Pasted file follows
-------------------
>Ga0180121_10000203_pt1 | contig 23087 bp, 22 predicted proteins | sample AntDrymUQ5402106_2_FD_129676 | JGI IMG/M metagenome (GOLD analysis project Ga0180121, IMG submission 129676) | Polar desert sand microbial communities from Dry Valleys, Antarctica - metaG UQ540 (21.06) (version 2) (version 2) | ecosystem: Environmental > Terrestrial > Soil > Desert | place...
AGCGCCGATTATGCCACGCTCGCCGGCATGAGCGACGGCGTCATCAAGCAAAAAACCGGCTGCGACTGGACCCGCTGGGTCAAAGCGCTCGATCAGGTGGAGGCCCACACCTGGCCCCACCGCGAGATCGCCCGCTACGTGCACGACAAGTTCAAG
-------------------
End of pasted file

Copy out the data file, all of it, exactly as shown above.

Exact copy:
>Ga0180121_10000203_pt1 | contig 23087 bp, 22 predicted proteins | sample AntDrymUQ5402106_2_FD_129676 | JGI IMG/M metagenome (GOLD analysis project Ga0180121, IMG submission 129676) | Polar desert sand microbial communities from Dry Valleys, Antarctica - metaG UQ540 (21.06) (version 2) (version 2) | ecosystem: Environmental > Terrestrial > Soil > Desert | place...
AGCGCCGATTATGCCACGCTCGCCGGCATGAGCGACGGCGTCATCAAGCAAAAAACCGGCTGCGACTGGACCCGCTGGGTCAAAGCGCTCGATCAGGTGGAGGCCCACACCTGGCCCCACCGCGAGATCGCCCGCTACGTGCACGACAAGTTCAAG